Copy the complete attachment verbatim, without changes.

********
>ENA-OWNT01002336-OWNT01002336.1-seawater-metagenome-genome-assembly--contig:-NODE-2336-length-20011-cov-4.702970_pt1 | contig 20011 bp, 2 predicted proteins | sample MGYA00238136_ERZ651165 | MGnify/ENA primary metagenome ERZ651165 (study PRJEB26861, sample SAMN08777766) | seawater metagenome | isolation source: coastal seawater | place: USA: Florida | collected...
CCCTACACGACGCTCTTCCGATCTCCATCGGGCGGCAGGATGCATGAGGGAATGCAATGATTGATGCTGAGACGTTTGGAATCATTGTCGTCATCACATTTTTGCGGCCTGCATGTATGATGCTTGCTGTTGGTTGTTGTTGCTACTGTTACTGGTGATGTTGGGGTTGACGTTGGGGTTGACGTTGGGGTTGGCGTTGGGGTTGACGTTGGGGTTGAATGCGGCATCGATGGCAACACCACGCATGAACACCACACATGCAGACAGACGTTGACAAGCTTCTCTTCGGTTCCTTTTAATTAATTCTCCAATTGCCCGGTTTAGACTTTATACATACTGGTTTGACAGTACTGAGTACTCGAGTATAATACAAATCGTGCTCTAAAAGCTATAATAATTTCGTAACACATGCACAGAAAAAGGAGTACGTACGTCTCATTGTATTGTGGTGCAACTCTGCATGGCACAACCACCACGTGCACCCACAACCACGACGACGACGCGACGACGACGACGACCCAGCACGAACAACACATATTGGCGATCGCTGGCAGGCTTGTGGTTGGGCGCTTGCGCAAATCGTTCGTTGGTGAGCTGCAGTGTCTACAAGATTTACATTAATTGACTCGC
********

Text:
>ENA-OWNT01002336-OWNT01002336.1-seawater-metagenome-genome-assembly--contig:-NODE-2336-length-20011-cov-4.702970_pt1 | contig 20011 bp, 2 predicted proteins | sample MGYA00238136_ERZ651165 | MGnify/ENA primary metagenome ERZ651165 (study PRJEB26861, sample SAMN08777766) | seawater metagenome | isolation source: coastal seawater | place: USA: Florida | collected...
CCCTACACGACGCTCTTCCGATCTCCATCGGGCGGCAGGATGCATGAGGGAATGCAATGATTGATGCTGAGACGTTTGGAATCATTGTCGTCATCACATTTTTGCGGCCTGCATGTATGATGCTTGCTGTTGGTTGTTGTTGCTACTGTTACTGGTGATGTTGGGGTTGACGTTGGGGTTGACGTTGGGGTTGGCGTTGGGGTTGACGTTGGGGTTGAATGCGGCATCGATGGCAACACCACGCATGAACACCACACATGCAGACAGACGTTGACAAGCTTCTCTTCGGTTCCTTTTAATTAATTCTCCAATTGCCCGGTTTAGACTTTATACATACTGGTTTGACAGTACTGAGTACTCGAGTATAATACAAATCGTGCTCTAAAAGCTATAATAATTTCGTAACACATGCACAGAAAAAGGAGTACGTACGTCTCATTGTATTGTGGTGCAACTCTGCATGGCACAACCACCACGTGCACCCACAACCACGACGACGACGCGACGACGACGACGACCCAGCACGAACAACACATATTGGCGATCGCTGGCAGGCTTGTGGTTGGGCGCTTGCGCAAATCGTTCGTTGGTGAGCTGCAGTGTCTACAAGATTTACATTAATTGACTCGC